Fertile*/total (%)402/673 (59.7)94/150 (62.7)61/113 (54.0)53/80 (66.2)194/330 (58.8)
No reaction/fertile (%)283/402 (70.4)79/94 (84.0)49/61 (80.3)42/53 (79.2)113/194 (58.2)
Range–days0–390–330–311–331–39
Median–days1413171413
Reaction/fertile (%)51/402 (12.7)6/94 (6.4)5/61 (8.2)6/53 (11.3)34/194 (17.5)
Range–days0–351–3010–297–260–35
Median–days166.51916.517

Fertile: 13–45 years old, not pregnant and with last menstrual period (LMP) date.

Women age 13–45 years, not pregnant, LMP ≤ 40 days.

Figure 2.
Figure 2.

Duration (days) of reaction symptoms before clinic visit at the time of leprosy diagnosis at each site. In box plots, boxes encompass 25th and 75th percentiles of each variable distribution. Black lines within boxes indicate median values.

Citation: The American Society of Tropical Medicine and Hygiene 92, 1; 10.4269/ajtmh.13-0221

Discussion

This multicenter study of nearly 2,000 patients provides a contemporary picture of the prevalence of reactions and neuritis in leprosy in four clinics in three widely separated endemic countries, and enables comparisons between them. Data collection for this study separated the occurrence of neuritis alone from that occurring during reactions. The evidence here indicates that neuritis is a complication of leprosy that is often not associated with the other clinical signs and symptoms of reaction, although other studies have clearly shown that neuritis does often complicate reactions, also.15,17,18

Because both T1R and T2R were observed at the initial diagnostic visit, before the start of treatment (in 13.7% and 1.4% of patients, respectively), it is evident that leprosy reactions are not necessarily the result of treatment. These findings are in agreement with the results of a large retrospective study in India ∼10 years ago3 in which 30.9% of patients had a reaction at the time of the first visit, but indicate a greater prevalence of reaction at the time of diagnosis than observed in Ethiopia (9.8%) in the late 1980s.1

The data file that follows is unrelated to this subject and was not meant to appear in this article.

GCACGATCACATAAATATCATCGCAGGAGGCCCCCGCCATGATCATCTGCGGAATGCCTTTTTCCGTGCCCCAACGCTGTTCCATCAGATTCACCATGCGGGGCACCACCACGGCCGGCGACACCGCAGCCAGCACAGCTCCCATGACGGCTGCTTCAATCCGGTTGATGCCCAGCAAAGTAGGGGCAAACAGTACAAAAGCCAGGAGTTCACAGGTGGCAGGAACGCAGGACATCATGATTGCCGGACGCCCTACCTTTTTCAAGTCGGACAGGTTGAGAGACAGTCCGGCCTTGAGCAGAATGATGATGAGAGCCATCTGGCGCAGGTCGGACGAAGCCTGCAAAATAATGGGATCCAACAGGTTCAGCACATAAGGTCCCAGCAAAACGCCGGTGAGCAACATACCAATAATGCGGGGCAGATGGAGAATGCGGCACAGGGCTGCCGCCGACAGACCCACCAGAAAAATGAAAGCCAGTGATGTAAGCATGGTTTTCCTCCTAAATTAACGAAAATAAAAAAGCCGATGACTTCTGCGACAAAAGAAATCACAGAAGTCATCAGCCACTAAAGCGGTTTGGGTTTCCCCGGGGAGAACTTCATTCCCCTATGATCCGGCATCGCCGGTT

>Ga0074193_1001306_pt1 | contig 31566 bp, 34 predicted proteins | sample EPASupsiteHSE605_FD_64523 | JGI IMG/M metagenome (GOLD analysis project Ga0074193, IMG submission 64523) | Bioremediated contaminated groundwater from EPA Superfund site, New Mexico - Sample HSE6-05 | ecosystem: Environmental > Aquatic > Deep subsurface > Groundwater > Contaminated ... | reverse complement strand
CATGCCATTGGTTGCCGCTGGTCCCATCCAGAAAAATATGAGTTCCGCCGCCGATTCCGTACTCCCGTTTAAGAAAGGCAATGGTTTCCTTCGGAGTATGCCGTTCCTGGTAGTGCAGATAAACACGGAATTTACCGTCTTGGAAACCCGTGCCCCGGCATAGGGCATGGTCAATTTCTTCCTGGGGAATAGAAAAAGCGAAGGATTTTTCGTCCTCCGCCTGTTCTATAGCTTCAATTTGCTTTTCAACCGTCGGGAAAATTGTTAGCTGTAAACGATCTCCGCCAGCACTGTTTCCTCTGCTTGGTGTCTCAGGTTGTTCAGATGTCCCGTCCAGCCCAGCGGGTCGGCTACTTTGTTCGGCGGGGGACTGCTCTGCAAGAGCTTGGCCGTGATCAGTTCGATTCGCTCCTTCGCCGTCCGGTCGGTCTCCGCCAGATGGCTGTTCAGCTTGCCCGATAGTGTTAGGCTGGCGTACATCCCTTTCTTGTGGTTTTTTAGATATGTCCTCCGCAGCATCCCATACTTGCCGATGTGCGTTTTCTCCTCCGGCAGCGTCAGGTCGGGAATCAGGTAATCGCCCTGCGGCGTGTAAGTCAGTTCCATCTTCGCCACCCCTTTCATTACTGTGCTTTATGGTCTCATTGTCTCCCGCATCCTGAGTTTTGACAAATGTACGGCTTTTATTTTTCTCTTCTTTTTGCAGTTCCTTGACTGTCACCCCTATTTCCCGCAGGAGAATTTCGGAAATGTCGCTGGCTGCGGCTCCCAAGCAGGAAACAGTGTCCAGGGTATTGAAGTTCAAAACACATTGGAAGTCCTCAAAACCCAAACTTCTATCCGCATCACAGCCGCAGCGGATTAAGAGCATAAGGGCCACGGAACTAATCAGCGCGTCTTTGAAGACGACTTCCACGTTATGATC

Although the factors that may trigger T1R are not known, recent studies19,20 have suggested some genetic associations with a higher risk of leprosy reactions. If there is a genetic susceptibility to T1R or T2R, this risk may then be expected to apply before treatment has begun.

Reactions and neuritis were observed in children (< 14 years of age), both male and female, with all forms of leprosy (Figure 1A and B). However, children had the lowest incidence of these complications and, as noted in Table 3, the risk of reaction appeared to be correlated with increasing age. This is consistent with prior reports of the association of T1R with older age.21 It is notable that T1R and neuritis were observed in a substantial number of children with indeterminate or single-lesion disease. Previous studies have also observed T1R in single-lesion disease.22 Although these are generally considered to be milder forms of leprosy, and short treatment regimens have been encouraged by some,16 the presence of these complications during multidrug therapy is a reminder that even early leprosy is a serious disease and must not be underestimated.